I want to turn to our Christiane Amanpour, joining us here in London. Christiane, we have heard from Poland, however, saying in the last hour

that they are considering the need to activate Article Four, which would be calling for consultation of NATO members.

Just talk us through what that means exactly and whether or not that could still lead to the triggering of Article Five, if that were deemed


CHRISTIANE AMANPOUR, CNN CHIEF INTERNATIONAL ANCHOR: Well, certainly the NATO chief, Jens Stoltenberg, secretary general, has been in touch with

polish officials, the president and prime minister's office there. And all the European and NATO nations and the U.S. have immediately stood up and

said quite clearly that they said for the defense of their fellow NATO ally. And while they wait to actually determine what happened and what the

intent was, they are telling the Russians very clearly that if this is something that was deliberate, if it was, you know, something that violated

the rules of the road, so to speak, that they've been undertaking for the last nine months, then there will be, you know, measures taken.

But at this moment, we are still not being told and I think it's really important to keep that in mind, exactly what happened. We do have to really

stand by and wait for that. Article Four is the consultation process, you know, within NATO members. And that obviously happens more than article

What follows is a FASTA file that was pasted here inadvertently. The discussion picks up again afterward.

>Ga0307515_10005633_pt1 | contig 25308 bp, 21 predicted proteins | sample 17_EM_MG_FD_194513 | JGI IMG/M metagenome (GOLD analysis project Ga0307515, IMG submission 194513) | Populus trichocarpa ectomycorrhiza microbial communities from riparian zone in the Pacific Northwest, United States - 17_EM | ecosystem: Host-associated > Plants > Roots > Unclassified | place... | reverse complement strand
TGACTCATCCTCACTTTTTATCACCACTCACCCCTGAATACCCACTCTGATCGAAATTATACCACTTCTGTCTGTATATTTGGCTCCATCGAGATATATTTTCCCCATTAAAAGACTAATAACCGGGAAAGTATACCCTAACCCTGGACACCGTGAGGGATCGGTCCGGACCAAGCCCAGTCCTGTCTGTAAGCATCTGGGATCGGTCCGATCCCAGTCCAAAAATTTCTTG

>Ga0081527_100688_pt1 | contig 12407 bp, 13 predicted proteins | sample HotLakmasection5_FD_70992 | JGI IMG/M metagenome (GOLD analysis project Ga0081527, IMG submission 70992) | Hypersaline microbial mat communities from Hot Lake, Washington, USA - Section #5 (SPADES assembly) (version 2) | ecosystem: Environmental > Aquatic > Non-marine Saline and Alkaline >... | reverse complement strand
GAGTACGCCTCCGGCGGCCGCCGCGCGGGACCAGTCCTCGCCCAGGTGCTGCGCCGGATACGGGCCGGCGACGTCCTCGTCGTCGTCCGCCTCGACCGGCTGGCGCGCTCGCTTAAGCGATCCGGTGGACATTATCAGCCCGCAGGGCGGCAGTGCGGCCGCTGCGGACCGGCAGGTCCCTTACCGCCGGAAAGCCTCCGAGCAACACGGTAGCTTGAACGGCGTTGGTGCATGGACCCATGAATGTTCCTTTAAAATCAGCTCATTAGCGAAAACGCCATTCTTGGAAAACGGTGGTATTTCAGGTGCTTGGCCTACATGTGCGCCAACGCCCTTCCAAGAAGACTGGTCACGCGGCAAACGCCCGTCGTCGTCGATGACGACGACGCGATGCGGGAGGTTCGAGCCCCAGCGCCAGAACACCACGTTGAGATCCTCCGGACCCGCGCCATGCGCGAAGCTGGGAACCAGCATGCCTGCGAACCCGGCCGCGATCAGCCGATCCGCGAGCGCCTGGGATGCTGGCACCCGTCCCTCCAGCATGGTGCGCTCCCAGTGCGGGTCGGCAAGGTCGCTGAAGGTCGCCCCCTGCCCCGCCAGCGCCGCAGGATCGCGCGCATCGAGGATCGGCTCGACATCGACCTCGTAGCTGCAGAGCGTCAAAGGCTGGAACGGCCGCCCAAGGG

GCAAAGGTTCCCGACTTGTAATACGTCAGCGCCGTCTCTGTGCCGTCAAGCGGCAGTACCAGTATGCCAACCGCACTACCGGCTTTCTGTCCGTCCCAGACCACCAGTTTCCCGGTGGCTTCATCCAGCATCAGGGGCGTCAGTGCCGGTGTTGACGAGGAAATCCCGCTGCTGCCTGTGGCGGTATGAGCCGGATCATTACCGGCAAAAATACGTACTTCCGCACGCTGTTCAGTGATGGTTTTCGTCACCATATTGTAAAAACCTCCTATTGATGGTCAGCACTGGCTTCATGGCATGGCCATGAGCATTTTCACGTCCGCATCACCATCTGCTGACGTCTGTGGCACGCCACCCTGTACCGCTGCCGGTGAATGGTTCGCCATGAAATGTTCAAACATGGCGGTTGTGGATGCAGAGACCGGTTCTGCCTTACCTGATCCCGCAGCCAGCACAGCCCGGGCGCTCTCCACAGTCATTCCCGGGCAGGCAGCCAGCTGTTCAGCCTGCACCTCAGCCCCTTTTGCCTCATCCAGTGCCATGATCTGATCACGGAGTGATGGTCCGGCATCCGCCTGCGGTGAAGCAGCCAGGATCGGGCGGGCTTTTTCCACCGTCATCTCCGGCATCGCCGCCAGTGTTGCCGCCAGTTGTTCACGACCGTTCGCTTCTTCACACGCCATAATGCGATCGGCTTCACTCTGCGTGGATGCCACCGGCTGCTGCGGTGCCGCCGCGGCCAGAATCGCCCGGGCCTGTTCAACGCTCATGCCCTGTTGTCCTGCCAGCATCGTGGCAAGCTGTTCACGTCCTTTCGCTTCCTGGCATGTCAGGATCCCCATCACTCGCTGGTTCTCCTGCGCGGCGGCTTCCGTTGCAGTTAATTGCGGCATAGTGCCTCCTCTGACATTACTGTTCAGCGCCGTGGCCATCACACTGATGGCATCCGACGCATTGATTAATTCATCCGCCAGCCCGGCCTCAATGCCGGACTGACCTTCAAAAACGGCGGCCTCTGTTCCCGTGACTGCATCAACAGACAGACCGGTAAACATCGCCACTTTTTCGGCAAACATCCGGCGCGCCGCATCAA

five. Article Five so far has only ever been activated once. And that was on behalf of the United States after 9/11.

But all the NATO leaders and all the countries that are involved have been saying since the very beginning that not one inch of NATO airspace or NATO

territory will be violated without a strong response from NATO, without article five being activated. So, that's the question. To see what,

frankly, the polish government, the Polish investigators, figure out what they asked their fellow NATO nations to do. But obviously, a step before

that would be consultations, which is what you're asking about Article Four.

MACFARLANE: And, Christiane, how likely is it that if Article Four, this consultation, takes place, it could potentially divide NATO members?

Because we know that some Baltic States have been on the front line of Russian aggression could seek a harsher response, potentially.